Retirees are apparently unpersuaded that it’s a good idea to convert their substantial home equity into some retirement income.
One way to tap this home equity is through state programs that defer older homeowners’ property taxes. The programs are offered in many states, but very few people take advantage of them. Retirees are also skeptical about the benefits of converting their equity into income using a federally insured reverse mortgage: only about 50,000 older homeowners, on average, get them every year.
A big concern is that if they ever sell the house, the back taxes or the reverse mortgage must be paid back – with interest.
But a new study by the Center for Retirement Research finds that this is an unlikely scenario for the majority of retirees, because they rarely move or don’t move at all.
The researchers constructed a picture of how Americans’ living situations change between their 50s and the end of their lives by combining the data for two separate age groups. They matched the households in one group, who were between age 50 and 78, with similar but much older households in the second group and then followed the second group through most of their 90s.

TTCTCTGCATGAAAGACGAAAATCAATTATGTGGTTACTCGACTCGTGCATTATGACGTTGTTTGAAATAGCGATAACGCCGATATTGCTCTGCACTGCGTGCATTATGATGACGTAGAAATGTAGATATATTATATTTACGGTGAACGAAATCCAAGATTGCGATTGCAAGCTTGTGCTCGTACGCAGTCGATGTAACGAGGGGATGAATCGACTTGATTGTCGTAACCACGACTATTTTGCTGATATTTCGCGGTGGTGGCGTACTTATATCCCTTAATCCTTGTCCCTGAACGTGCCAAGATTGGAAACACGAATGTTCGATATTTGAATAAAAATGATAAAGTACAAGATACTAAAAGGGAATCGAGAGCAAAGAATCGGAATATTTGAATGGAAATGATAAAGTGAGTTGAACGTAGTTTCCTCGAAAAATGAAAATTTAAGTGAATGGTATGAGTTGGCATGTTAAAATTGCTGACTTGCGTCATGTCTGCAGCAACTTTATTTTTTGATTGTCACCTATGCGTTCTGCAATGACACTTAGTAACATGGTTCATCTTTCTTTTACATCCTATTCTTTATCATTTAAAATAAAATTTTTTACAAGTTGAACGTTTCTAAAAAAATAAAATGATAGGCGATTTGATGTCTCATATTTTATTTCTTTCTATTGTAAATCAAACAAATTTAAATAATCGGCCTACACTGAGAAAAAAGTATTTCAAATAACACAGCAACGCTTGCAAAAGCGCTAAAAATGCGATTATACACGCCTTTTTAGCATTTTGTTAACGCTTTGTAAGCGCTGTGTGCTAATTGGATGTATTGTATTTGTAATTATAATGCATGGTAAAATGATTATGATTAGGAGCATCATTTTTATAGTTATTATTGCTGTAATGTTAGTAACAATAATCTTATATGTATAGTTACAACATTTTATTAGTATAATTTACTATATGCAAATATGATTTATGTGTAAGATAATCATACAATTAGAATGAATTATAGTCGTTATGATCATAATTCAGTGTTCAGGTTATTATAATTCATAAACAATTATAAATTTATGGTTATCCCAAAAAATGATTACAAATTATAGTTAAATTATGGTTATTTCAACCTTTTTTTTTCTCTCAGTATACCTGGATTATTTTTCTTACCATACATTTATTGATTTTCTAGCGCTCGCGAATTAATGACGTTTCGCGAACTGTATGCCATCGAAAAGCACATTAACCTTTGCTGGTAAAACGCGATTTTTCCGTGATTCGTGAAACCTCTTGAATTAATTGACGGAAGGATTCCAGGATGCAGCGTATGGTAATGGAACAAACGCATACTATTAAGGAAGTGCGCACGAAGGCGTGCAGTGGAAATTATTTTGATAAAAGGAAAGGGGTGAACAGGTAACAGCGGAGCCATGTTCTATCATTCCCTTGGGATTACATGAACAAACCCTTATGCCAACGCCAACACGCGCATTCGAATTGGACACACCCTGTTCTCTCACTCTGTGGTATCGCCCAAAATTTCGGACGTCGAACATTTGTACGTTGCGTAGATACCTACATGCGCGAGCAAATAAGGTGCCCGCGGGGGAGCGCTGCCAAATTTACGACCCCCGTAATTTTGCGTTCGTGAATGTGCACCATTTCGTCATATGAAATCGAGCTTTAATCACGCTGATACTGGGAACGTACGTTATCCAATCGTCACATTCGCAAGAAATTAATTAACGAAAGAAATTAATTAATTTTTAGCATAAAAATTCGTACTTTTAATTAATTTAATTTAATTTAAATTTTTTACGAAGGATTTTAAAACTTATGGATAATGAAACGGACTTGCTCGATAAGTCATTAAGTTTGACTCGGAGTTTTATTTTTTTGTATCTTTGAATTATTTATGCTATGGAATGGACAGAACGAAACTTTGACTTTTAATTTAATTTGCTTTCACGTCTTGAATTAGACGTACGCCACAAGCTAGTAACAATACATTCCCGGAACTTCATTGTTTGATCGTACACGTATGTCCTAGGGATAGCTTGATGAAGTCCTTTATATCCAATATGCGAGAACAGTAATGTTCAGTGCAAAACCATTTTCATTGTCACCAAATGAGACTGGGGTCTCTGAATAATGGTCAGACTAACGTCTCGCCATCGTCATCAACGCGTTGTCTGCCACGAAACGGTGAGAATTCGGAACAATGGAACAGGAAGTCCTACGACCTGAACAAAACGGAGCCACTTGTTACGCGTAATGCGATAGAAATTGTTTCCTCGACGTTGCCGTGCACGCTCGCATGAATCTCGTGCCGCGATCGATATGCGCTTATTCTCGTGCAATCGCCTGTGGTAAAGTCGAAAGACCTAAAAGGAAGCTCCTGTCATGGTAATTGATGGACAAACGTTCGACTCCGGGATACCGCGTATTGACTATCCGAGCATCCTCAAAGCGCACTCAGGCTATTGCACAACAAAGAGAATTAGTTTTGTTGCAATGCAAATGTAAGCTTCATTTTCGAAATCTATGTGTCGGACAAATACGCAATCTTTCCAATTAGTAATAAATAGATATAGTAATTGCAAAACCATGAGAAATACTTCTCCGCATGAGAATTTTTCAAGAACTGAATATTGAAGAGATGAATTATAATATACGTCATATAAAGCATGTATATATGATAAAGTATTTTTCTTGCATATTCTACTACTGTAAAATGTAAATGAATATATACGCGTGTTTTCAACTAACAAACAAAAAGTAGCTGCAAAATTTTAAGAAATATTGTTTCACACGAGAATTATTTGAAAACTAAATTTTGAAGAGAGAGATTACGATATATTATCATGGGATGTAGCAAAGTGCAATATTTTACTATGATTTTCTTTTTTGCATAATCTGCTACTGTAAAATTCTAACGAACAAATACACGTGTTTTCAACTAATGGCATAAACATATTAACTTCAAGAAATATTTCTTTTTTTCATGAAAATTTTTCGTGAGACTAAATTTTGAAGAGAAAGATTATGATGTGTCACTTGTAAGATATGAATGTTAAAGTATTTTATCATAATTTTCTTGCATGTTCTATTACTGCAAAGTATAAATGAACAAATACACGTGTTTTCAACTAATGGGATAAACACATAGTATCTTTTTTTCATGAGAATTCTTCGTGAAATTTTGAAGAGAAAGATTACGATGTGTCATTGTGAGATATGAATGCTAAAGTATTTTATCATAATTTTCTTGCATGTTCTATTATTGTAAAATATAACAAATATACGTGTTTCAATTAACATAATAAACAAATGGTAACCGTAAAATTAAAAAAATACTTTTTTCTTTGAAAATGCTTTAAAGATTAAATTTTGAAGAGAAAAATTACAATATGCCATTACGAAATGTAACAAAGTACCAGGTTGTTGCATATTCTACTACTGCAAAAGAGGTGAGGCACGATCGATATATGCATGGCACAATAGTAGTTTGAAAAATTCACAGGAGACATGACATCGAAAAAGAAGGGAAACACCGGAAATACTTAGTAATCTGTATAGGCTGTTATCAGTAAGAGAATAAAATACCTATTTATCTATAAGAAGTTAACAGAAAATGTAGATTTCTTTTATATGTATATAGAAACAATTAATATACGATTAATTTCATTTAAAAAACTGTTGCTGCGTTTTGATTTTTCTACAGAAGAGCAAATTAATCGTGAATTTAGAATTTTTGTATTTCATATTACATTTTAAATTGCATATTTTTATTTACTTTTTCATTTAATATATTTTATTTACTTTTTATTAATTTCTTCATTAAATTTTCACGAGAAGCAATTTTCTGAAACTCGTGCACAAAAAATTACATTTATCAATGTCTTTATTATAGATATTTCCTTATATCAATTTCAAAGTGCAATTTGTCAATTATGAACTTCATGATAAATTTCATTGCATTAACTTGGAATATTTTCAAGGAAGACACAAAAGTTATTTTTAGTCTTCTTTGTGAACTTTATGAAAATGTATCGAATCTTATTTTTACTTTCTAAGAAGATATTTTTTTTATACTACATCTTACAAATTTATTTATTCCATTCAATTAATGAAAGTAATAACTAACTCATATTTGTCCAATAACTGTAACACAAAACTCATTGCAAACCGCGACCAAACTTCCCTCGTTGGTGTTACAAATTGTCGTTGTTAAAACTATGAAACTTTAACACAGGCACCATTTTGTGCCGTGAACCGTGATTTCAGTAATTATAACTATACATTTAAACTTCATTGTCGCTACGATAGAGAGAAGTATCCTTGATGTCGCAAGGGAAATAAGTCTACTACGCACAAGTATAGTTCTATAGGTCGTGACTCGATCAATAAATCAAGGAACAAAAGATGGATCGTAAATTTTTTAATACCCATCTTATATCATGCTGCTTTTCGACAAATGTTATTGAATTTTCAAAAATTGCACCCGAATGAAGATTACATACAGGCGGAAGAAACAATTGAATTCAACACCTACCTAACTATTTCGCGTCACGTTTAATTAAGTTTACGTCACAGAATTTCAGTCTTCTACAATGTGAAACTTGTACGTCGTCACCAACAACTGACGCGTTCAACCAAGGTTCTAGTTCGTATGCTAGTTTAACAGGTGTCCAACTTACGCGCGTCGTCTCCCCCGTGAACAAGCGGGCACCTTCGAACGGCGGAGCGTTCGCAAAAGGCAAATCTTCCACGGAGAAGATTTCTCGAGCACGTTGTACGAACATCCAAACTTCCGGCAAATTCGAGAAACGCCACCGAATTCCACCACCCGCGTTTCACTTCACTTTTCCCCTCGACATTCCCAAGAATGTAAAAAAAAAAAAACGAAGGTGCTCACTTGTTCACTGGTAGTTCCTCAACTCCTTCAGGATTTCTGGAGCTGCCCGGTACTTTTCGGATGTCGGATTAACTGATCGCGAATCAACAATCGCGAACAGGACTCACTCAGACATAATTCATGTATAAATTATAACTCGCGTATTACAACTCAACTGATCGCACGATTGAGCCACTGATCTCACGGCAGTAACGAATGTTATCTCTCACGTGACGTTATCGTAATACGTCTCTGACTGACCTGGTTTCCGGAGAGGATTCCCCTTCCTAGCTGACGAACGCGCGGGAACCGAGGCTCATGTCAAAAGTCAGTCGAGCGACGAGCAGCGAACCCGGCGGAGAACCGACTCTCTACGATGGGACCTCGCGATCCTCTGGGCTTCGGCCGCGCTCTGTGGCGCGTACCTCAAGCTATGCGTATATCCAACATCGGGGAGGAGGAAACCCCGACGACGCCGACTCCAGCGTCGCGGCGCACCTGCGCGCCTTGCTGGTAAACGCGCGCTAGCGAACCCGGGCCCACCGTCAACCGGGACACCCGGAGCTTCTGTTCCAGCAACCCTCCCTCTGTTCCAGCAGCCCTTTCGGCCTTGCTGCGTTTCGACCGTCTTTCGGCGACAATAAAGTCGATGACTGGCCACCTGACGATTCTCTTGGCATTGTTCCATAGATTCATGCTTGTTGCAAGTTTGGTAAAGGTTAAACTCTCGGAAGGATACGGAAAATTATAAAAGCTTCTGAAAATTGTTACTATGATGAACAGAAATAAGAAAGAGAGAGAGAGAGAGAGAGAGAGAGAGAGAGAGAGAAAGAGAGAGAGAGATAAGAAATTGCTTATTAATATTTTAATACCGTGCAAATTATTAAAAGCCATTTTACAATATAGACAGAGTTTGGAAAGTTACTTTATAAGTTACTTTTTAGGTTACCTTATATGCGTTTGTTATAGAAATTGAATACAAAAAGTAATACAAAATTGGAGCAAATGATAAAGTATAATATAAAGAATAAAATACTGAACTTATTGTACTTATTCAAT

The researchers found that 53 percent of this constructed sample of homeowners never moved out of the house they owned when they were in their early 50s.
Another 17 percent relocated around the time they were retiring and then generally stayed put. Although the households in this group tended to be more educated and better off financially than the people who never moved, both groups ended up with substantially more housing wealth than the people who moved frequently.
The frequent movers – 14 percent of the households in the study – had been through more financial hardships. They were more likely to have just one person in the couple earning money, and they had more children and experienced more unemployment.
The remaining 16 percent illustrate the wild card facing all retirees trying to plan for the future. Medical problems such as dementia or a physical impairment eventually forced many of them to move into a care facility, such as assisted living or a nursing home.
Older Americans overwhelmingly say in surveys that they hope to grow old in their own homes – and their actions back this up.
Their stable homeownership patterns indicate that tapping home equity could be an option for more homeowners, the researchers concluded.
To read the entire study, authored by Alicia H. Munnell, Abigail Walters, Anek Belbase, and Wenliang Hou, see “Are Homeownership Patterns Stable Enough to Tap Home Equity?”